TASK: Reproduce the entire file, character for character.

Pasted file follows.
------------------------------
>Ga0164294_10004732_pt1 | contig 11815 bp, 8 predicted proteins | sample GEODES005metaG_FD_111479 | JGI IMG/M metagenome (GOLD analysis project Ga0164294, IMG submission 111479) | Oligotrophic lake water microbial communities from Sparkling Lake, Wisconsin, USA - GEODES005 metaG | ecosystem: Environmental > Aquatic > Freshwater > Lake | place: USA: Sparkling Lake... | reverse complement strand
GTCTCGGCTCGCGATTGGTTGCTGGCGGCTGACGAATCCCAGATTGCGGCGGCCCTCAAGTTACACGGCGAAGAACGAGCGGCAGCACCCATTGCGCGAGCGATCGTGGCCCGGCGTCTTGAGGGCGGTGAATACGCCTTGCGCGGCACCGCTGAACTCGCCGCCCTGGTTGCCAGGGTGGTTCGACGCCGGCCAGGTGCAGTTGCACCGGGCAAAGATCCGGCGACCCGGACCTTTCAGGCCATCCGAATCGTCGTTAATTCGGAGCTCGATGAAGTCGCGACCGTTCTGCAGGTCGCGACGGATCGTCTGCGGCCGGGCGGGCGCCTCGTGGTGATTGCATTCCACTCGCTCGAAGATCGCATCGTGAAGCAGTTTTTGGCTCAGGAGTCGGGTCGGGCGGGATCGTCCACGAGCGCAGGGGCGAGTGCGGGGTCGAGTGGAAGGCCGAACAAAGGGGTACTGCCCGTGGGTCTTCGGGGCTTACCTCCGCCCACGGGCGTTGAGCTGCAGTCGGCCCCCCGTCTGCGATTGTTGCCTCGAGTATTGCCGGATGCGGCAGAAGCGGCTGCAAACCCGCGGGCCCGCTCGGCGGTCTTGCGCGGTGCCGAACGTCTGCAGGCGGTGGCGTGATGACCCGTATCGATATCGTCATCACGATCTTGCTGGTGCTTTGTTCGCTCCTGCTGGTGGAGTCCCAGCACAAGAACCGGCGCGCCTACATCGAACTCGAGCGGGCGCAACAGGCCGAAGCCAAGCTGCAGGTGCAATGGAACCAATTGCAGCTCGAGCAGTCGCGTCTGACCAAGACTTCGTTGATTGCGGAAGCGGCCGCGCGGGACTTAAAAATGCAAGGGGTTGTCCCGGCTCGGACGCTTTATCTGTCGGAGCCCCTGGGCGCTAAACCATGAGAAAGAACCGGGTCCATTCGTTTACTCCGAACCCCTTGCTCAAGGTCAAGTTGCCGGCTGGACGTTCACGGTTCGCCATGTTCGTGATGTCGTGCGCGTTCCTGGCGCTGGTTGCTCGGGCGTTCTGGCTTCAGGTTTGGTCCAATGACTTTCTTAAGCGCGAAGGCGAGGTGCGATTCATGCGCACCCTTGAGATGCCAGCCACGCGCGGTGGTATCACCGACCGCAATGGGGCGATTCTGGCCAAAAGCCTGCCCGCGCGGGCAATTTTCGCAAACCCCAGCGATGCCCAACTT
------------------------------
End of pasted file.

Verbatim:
>Ga0164294_10004732_pt1 | contig 11815 bp, 8 predicted proteins | sample GEODES005metaG_FD_111479 | JGI IMG/M metagenome (GOLD analysis project Ga0164294, IMG submission 111479) | Oligotrophic lake water microbial communities from Sparkling Lake, Wisconsin, USA - GEODES005 metaG | ecosystem: Environmental > Aquatic > Freshwater > Lake | place: USA: Sparkling Lake... | reverse complement strand
GTCTCGGCTCGCGATTGGTTGCTGGCGGCTGACGAATCCCAGATTGCGGCGGCCCTCAAGTTACACGGCGAAGAACGAGCGGCAGCACCCATTGCGCGAGCGATCGTGGCCCGGCGTCTTGAGGGCGGTGAATACGCCTTGCGCGGCACCGCTGAACTCGCCGCCCTGGTTGCCAGGGTGGTTCGACGCCGGCCAGGTGCAGTTGCACCGGGCAAAGATCCGGCGACCCGGACCTTTCAGGCCATCCGAATCGTCGTTAATTCGGAGCTCGATGAAGTCGCGACCGTTCTGCAGGTCGCGACGGATCGTCTGCGGCCGGGCGGGCGCCTCGTGGTGATTGCATTCCACTCGCTCGAAGATCGCATCGTGAAGCAGTTTTTGGCTCAGGAGTCGGGTCGGGCGGGATCGTCCACGAGCGCAGGGGCGAGTGCGGGGTCGAGTGGAAGGCCGAACAAAGGGGTACTGCCCGTGGGTCTTCGGGGCTTACCTCCGCCCACGGGCGTTGAGCTGCAGTCGGCCCCCCGTCTGCGATTGTTGCCTCGAGTATTGCCGGATGCGGCAGAAGCGGCTGCAAACCCGCGGGCCCGCTCGGCGGTCTTGCGCGGTGCCGAACGTCTGCAGGCGGTGGCGTGATGACCCGTATCGATATCGTCATCACGATCTTGCTGGTGCTTTGTTCGCTCCTGCTGGTGGAGTCCCAGCACAAGAACCGGCGCGCCTACATCGAACTCGAGCGGGCGCAACAGGCCGAAGCCAAGCTGCAGGTGCAATGGAACCAATTGCAGCTCGAGCAGTCGCGTCTGACCAAGACTTCGTTGATTGCGGAAGCGGCCGCGCGGGACTTAAAAATGCAAGGGGTTGTCCCGGCTCGGACGCTTTATCTGTCGGAGCCCCTGGGCGCTAAACCATGAGAAAGAACCGGGTCCATTCGTTTACTCCGAACCCCTTGCTCAAGGTCAAGTTGCCGGCTGGACGTTCACGGTTCGCCATGTTCGTGATGTCGTGCGCGTTCCTGGCGCTGGTTGCTCGGGCGTTCTGGCTTCAGGTTTGGTCCAATGACTTTCTTAAGCGCGAAGGCGAGGTGCGATTCATGCGCACCCTTGAGATGCCAGCCACGCGCGGTGGTATCACCGACCGCAATGGGGCGATTCTGGCCAAAAGCCTGCCCGCGCGGGCAATTTTCGCAAACCCCAGCGATGCCCAACTT